A thoroughly enjoyable pairing – you should catch at least one if you can.

Twelfth Night. The Watermill Theatre. Photo credit Scott Rylander-029

Rebecca Lee and Offue Okegbe (Photos: Scott Rylander)

 


Euro-visions

BE FESTIVAL

The REP, Birmingham, Wednesday 5th July, 2017

 

The second night of the REP’s annual festival of European theatre and the enthusiasm for this rich array of work from across the continent shows no sign of waning.  Tonight is a sell-out, in fact.  In your face, Brexiteers!!

First up is THE SENSEMAKER – an absurdist piece from Swiss company, Woman’s Move.  A young woman, smartly dressed, enters.  It’s a job interview situation, perhaps.  A disembodied, automated voice instructs her to wait; we recognise its speech patterns  from so-called ‘customer service’.  An electronic version of Beethoven’s Ode To Joy play on a loop.  The young woman waits and reacts… At last, it’s her turn and she launches into a dazzling display, lip-synching a range of voices in a range of languages, including a clip of Ewan McGregor having a rant in Trainspotting.   She accompanies the words with a tight and repetitive sequence of gestures.  It’s quite hypnotic to behold.  This young woman is an expressive and skilful comedian.  She is put on hold again, then required to clap Yes or No answers to a series of increasingly bizarre and intrusive questions.  Ultimately, inevitably, it all goes wrong, as these interactions often do.  Accessible, relatable, charming and funny, this piece highlights the frustrations of our interactions with technology and the unsatisfactory nature of the dehumanised versions of themselves organisations present to the world.  I loved it.

Next is PORTRAITS AND SHORT STORIES from Panama Pictures from the Netherlands.  A rope, a pole, a trampoline and a couple of ramps form the set for this movement-led piece.  An old man is joined by five younger ones (all beards and man-buns) to populate this playground-like arena and, through dance-movement-acrobatics, interact.  The brochure tells me it’s about family relationships but it strikes me more as a kind of wildlife footage.  We could be watching a pack of graceful primates – the pecking order is there, the shifting dynamics, the bullying, the teaching… They are feral acrobats in their native habitat.  Undoubtedly highly skills and impressive these guys may be, I think a few changes of pace would make the piece more effective overall.  As it is, it didn’t grip me.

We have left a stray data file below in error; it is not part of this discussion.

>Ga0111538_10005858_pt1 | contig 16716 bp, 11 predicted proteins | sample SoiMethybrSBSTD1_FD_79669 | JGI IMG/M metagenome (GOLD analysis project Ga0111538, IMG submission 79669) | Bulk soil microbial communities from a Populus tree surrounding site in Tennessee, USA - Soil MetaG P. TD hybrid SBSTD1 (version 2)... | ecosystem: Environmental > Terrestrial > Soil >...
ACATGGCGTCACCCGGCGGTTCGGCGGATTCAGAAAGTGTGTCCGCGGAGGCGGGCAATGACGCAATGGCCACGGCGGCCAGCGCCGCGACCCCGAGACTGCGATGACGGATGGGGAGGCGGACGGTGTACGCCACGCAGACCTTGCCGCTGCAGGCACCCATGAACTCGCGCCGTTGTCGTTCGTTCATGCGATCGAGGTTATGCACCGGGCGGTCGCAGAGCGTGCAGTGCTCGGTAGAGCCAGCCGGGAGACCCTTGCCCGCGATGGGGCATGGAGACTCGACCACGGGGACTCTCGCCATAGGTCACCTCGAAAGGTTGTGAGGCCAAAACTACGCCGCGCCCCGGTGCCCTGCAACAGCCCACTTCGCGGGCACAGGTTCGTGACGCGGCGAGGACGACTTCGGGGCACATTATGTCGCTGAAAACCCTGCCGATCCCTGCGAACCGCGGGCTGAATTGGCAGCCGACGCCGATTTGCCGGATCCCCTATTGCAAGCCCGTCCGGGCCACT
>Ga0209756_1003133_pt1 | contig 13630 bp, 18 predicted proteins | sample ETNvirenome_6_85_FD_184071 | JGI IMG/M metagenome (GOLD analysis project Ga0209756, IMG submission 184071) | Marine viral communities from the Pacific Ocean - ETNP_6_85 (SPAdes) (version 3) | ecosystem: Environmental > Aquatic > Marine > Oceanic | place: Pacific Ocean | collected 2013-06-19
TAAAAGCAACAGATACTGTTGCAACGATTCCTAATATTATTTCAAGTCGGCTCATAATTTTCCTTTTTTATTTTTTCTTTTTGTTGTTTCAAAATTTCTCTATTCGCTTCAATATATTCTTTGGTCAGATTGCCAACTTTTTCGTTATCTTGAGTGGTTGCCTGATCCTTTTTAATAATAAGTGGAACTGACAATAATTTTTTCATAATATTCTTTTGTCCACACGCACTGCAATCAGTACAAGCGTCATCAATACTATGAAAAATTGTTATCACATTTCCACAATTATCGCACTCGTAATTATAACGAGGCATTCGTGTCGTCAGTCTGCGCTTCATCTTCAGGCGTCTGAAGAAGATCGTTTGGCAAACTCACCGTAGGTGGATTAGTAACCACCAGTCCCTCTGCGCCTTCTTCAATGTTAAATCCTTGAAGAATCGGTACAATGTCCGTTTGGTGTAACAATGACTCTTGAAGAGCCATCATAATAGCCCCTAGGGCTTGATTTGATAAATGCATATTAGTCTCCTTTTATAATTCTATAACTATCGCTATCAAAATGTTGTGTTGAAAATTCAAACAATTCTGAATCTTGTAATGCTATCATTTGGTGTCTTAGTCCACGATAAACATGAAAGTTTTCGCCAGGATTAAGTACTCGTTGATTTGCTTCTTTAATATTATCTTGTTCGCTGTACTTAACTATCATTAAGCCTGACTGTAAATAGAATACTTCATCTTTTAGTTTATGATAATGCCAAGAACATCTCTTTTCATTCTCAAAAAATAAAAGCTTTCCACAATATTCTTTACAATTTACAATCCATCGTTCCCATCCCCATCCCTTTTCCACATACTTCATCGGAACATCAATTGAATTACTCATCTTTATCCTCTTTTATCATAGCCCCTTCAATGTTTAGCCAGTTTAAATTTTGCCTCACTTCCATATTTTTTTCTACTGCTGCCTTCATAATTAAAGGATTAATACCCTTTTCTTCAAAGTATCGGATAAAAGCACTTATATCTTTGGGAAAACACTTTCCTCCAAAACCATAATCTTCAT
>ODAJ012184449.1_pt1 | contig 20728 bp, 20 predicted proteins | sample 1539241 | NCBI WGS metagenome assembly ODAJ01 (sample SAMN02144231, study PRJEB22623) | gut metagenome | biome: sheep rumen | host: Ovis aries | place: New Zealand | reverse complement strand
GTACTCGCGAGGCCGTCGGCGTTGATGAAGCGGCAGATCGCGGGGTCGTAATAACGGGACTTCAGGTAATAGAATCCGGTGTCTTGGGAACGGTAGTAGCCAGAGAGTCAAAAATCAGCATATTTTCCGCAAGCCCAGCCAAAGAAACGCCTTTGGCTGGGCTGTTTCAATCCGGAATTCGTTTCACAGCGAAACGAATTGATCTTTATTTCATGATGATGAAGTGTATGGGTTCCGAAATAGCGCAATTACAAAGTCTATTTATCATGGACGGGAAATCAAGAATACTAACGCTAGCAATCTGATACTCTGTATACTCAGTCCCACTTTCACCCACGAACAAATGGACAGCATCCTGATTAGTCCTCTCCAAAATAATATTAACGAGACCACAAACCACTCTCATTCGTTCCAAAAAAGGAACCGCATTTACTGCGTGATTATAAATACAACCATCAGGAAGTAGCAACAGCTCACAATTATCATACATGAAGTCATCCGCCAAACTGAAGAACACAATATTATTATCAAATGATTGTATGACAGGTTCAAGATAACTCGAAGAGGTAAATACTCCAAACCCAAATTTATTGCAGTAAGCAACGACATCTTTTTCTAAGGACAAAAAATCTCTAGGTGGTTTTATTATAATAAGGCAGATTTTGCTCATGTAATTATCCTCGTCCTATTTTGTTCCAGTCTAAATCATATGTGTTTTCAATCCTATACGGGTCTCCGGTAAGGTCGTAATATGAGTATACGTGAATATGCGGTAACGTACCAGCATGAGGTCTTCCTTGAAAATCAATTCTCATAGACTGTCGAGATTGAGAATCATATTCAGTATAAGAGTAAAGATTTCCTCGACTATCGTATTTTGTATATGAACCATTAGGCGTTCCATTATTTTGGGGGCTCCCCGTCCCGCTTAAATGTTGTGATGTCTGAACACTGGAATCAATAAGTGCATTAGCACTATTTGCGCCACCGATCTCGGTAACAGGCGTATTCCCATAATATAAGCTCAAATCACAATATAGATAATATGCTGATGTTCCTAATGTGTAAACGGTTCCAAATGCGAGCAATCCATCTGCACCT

Third comes EVERYTHING IS OK a one-man show of ‘cultural and sensory overload’ performed by Marco D’Agostin from Italy.  It begins with an impressive display combining rap, song lyrics, film quotes… For about ten minutes, D’Agostin stands there, delivering this barrage of familiar and unfamiliar lines.  This rapid-fire, polyglottic sequence is like flicking through TV channels.  D’Agostin then changes his approach, devoting the rest of the show to dance, rushing around the space without flagging.  We can spot ‘quotations’ of familiar moves and gestures: a rock star, a disco-dancer, and so on.  At last, he becomes exhausted and collapses.  Basically, he’s making the same point twice.  The dance section goes on for too long, I feel; perhaps he could break it up by combining movement with his astounding verbal outbursts rather than keeping sound and visuals apart – if we are to be truly overloaded.